365 Successful Fables: The Golden Ax and the Silver Ax
365 Successful Fables: The Golden Ax and the Silver Ax. Paperbound. Taiwan: 365 Successful Fables: You Fu Culture Co. Ltd. $10 from Jeremy Weiss, Sleepy Hollow, NY, through eBay, Sept., '12. FW 4. The first four tracks of each disc present the stories a paragraph at a time with alternating Chinese and English. The next four use only Mandarin. Tracks 9 through 12 present the four stories in English. Track 13 is a vocabulary and pronunciation exercise. The speakers tend to exaggerate throughout. There are plentiful sound effects along with a generous musical background.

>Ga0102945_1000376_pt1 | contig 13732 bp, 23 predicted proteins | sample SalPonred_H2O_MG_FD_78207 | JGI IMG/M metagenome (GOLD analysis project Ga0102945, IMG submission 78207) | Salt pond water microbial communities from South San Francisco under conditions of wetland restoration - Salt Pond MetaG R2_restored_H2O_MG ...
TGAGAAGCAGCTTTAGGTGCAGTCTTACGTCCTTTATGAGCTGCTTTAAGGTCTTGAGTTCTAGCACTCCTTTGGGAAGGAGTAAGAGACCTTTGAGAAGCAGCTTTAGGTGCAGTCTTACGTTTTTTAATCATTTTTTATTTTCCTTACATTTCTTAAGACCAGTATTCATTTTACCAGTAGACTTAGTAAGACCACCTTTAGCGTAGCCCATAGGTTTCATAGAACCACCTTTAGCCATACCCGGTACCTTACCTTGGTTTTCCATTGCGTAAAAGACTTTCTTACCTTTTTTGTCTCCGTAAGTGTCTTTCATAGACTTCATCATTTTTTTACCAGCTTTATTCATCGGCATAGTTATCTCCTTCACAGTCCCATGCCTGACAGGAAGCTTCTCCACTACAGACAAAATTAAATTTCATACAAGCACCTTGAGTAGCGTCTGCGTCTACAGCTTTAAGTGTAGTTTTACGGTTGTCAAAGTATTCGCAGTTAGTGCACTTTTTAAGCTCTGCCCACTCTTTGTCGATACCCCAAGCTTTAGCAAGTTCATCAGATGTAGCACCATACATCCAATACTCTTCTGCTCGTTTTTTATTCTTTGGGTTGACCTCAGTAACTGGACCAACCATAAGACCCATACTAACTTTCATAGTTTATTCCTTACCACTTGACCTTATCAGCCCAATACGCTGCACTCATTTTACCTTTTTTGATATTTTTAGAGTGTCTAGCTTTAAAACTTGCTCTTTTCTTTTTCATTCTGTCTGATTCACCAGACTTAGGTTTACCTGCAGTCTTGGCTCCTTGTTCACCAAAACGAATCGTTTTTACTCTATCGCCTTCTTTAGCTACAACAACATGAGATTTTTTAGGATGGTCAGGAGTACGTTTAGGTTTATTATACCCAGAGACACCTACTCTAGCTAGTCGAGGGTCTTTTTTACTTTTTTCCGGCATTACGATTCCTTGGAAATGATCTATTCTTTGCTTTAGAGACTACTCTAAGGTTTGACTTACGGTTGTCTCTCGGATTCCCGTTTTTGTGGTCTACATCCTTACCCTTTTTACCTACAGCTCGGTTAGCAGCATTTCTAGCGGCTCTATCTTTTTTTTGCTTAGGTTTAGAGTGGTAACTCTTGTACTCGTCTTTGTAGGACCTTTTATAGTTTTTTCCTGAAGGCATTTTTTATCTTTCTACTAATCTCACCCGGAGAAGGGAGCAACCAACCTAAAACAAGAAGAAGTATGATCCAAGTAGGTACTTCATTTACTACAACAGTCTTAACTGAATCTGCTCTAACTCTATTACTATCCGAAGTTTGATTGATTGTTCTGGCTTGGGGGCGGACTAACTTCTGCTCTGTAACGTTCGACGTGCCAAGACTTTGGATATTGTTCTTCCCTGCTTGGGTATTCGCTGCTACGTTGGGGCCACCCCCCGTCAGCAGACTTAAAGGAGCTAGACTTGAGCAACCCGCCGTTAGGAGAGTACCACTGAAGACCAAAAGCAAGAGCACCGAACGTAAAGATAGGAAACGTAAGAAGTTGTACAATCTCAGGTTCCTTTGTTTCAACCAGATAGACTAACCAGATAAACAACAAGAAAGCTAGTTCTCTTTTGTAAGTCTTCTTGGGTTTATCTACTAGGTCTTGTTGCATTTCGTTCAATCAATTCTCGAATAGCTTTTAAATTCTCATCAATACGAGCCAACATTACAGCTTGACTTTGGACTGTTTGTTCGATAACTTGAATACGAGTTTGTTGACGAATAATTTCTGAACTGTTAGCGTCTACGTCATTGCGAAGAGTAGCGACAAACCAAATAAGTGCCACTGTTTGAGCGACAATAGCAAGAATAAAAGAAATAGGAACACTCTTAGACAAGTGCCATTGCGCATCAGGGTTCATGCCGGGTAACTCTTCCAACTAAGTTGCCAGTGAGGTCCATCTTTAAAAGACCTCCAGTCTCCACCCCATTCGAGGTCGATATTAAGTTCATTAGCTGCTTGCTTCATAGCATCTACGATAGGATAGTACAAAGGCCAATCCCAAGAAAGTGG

The four fables presented and illustrated in this volume are: "The Golden Ax and the Silver Ax"; "The Lion and the Three Bulls"; "The Dog, The Rooster and The Fox"; and "The Maid and the Rooster." In the first fable, the place of Hermes or a water-spirit is taken by "an old man." Perhaps because every fable in this series is limited to four pages, the old man does not dive down for the woodcutter's iron ax. After two honest rounds, he simply gives the man the golden and silver axes. The key in the second fable is not geographic but persuasive; he is not rearranging the bulls physically but rather setting them against each other. To each of the three differently-colored bulls, the lion speaks ill of the other two. "The foolish believe rumors; the wise confirm them." Does not the fable show that the clever create rumors? The third fable hinges well on the question from the rooster to the fox: "Could you wake up my friend down there for me?" "Keep calm when you are in danger" is a surprising moral for this fable. The fourth fable reduces the two maids of the traditional fable to one. This is the fourth fable to use as a confusing moral "One could suffer for his wisdom" (16).